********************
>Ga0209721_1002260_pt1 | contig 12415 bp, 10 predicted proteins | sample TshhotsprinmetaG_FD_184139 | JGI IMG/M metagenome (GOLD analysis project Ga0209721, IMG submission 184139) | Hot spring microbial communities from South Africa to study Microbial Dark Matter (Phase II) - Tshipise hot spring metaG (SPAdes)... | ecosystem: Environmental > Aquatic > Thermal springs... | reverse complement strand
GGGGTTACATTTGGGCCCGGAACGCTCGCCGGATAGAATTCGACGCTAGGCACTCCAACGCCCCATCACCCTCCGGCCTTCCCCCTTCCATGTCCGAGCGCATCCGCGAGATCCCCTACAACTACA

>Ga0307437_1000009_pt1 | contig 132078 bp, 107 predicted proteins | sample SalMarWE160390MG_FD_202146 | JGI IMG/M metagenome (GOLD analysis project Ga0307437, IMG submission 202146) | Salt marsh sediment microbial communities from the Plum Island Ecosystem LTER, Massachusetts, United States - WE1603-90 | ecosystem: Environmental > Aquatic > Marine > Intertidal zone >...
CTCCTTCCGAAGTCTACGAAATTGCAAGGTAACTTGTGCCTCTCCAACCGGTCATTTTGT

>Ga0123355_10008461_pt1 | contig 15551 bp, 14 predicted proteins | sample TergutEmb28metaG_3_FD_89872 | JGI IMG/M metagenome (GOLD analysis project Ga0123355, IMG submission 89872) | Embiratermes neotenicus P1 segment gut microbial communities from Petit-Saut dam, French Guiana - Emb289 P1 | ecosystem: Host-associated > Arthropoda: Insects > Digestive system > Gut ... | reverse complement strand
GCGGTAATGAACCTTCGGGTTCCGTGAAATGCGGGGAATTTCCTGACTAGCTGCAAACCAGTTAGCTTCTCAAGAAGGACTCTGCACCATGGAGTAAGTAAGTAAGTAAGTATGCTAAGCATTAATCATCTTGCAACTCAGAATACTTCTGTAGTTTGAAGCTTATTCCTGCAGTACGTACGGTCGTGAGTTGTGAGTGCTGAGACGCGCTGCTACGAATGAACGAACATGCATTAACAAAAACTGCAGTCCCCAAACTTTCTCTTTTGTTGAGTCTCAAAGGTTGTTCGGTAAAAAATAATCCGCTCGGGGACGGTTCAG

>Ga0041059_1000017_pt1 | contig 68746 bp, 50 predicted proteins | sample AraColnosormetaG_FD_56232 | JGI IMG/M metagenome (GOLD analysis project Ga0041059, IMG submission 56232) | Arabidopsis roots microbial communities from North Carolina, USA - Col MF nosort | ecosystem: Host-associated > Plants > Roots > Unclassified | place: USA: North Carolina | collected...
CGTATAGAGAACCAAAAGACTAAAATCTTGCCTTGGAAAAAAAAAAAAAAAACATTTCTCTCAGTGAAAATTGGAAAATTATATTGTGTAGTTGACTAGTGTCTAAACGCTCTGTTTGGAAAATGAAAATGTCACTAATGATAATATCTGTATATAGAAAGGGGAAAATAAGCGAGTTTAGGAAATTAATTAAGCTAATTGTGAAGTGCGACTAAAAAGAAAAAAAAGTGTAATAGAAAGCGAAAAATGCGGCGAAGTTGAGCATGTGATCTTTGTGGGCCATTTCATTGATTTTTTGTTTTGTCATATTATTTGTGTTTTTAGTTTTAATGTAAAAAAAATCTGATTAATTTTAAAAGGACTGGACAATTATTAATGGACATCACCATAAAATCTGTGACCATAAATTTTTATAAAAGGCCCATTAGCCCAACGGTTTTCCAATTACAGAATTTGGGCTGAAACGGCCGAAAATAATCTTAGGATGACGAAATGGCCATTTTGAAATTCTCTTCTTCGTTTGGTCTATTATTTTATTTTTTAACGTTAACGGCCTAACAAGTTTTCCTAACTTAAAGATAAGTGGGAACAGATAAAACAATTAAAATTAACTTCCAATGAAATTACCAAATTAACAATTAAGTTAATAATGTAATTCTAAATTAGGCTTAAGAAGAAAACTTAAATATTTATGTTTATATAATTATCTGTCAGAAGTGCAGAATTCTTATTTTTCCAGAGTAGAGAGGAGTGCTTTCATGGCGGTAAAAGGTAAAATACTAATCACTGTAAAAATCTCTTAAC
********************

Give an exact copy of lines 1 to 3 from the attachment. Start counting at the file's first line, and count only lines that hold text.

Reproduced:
>Ga0209721_1002260_pt1 | contig 12415 bp, 10 predicted proteins | sample TshhotsprinmetaG_FD_184139 | JGI IMG/M metagenome (GOLD analysis project Ga0209721, IMG submission 184139) | Hot spring microbial communities from South Africa to study Microbial Dark Matter (Phase II) - Tshipise hot spring metaG (SPAdes)... | ecosystem: Environmental > Aquatic > Thermal springs... | reverse complement strand
GGGGTTACATTTGGGCCCGGAACGCTCGCCGGATAGAATTCGACGCTAGGCACTCCAACGCCCCATCACCCTCCGGCCTTCCCCCTTCCATGTCCGAGCGCATCCGCGAGATCCCCTACAACTACA

>Ga0307437_1000009_pt1 | contig 132078 bp, 107 predicted proteins | sample SalMarWE160390MG_FD_202146 | JGI IMG/M metagenome (GOLD analysis project Ga0307437, IMG submission 202146) | Salt marsh sediment microbial communities from the Plum Island Ecosystem LTER, Massachusetts, United States - WE1603-90 | ecosystem: Environmental > Aquatic > Marine > Intertidal zone >...